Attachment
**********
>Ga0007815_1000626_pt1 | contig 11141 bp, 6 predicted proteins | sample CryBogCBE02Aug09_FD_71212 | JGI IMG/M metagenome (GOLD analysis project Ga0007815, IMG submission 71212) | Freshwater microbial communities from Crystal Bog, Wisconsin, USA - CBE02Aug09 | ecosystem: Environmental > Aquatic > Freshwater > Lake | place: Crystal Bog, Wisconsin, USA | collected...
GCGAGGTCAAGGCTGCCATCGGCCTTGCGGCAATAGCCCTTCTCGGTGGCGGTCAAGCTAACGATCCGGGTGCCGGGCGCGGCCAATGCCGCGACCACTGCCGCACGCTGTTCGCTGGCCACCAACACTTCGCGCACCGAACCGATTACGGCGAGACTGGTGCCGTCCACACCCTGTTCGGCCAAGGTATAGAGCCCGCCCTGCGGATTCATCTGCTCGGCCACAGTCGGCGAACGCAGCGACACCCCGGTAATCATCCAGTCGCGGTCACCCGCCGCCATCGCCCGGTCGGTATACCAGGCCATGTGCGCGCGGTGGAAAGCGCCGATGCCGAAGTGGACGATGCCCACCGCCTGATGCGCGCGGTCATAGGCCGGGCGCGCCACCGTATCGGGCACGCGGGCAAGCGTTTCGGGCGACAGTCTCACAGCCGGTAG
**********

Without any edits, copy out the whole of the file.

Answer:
>Ga0007815_1000626_pt1 | contig 11141 bp, 6 predicted proteins | sample CryBogCBE02Aug09_FD_71212 | JGI IMG/M metagenome (GOLD analysis project Ga0007815, IMG submission 71212) | Freshwater microbial communities from Crystal Bog, Wisconsin, USA - CBE02Aug09 | ecosystem: Environmental > Aquatic > Freshwater > Lake | place: Crystal Bog, Wisconsin, USA | collected...
GCGAGGTCAAGGCTGCCATCGGCCTTGCGGCAATAGCCCTTCTCGGTGGCGGTCAAGCTAACGATCCGGGTGCCGGGCGCGGCCAATGCCGCGACCACTGCCGCACGCTGTTCGCTGGCCACCAACACTTCGCGCACCGAACCGATTACGGCGAGACTGGTGCCGTCCACACCCTGTTCGGCCAAGGTATAGAGCCCGCCCTGCGGATTCATCTGCTCGGCCACAGTCGGCGAACGCAGCGACACCCCGGTAATCATCCAGTCGCGGTCACCCGCCGCCATCGCCCGGTCGGTATACCAGGCCATGTGCGCGCGGTGGAAAGCGCCGATGCCGAAGTGGACGATGCCCACCGCCTGATGCGCGCGGTCATAGGCCGGGCGCGCCACCGTATCGGGCACGCGGGCAAGCGTTTCGGGCGACAGTCTCACAGCCGGTAG